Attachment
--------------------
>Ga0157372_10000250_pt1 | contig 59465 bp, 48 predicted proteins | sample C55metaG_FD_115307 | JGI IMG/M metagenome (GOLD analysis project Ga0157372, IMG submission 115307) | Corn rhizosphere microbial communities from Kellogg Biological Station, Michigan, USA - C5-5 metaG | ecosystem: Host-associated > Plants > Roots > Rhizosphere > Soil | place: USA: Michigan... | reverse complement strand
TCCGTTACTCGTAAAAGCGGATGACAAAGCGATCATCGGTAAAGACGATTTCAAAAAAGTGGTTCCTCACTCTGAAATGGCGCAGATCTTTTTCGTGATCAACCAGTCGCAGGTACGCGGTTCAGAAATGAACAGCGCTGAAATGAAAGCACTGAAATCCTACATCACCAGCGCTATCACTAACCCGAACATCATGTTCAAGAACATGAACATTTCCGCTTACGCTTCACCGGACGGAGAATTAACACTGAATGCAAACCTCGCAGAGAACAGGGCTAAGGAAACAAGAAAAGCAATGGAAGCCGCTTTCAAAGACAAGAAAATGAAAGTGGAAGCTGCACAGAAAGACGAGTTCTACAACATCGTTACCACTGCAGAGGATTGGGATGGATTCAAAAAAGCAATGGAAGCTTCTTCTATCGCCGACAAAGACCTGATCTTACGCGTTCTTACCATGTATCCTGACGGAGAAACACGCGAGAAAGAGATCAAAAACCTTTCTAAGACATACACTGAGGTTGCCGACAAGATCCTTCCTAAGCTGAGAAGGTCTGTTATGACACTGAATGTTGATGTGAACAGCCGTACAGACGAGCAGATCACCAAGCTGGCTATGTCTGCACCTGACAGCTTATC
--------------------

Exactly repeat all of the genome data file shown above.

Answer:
>Ga0157372_10000250_pt1 | contig 59465 bp, 48 predicted proteins | sample C55metaG_FD_115307 | JGI IMG/M metagenome (GOLD analysis project Ga0157372, IMG submission 115307) | Corn rhizosphere microbial communities from Kellogg Biological Station, Michigan, USA - C5-5 metaG | ecosystem: Host-associated > Plants > Roots > Rhizosphere > Soil | place: USA: Michigan... | reverse complement strand
TCCGTTACTCGTAAAAGCGGATGACAAAGCGATCATCGGTAAAGACGATTTCAAAAAAGTGGTTCCTCACTCTGAAATGGCGCAGATCTTTTTCGTGATCAACCAGTCGCAGGTACGCGGTTCAGAAATGAACAGCGCTGAAATGAAAGCACTGAAATCCTACATCACCAGCGCTATCACTAACCCGAACATCATGTTCAAGAACATGAACATTTCCGCTTACGCTTCACCGGACGGAGAATTAACACTGAATGCAAACCTCGCAGAGAACAGGGCTAAGGAAACAAGAAAAGCAATGGAAGCCGCTTTCAAAGACAAGAAAATGAAAGTGGAAGCTGCACAGAAAGACGAGTTCTACAACATCGTTACCACTGCAGAGGATTGGGATGGATTCAAAAAAGCAATGGAAGCTTCTTCTATCGCCGACAAAGACCTGATCTTACGCGTTCTTACCATGTATCCTGACGGAGAAACACGCGAGAAAGAGATCAAAAACCTTTCTAAGACATACACTGAGGTTGCCGACAAGATCCTTCCTAAGCTGAGAAGGTCTGTTATGACACTGAATGTTGATGTGAACAGCCGTACAGACGAGCAGATCACCAAGCTGGCTATGTCTGCACCTGACAGCTTATC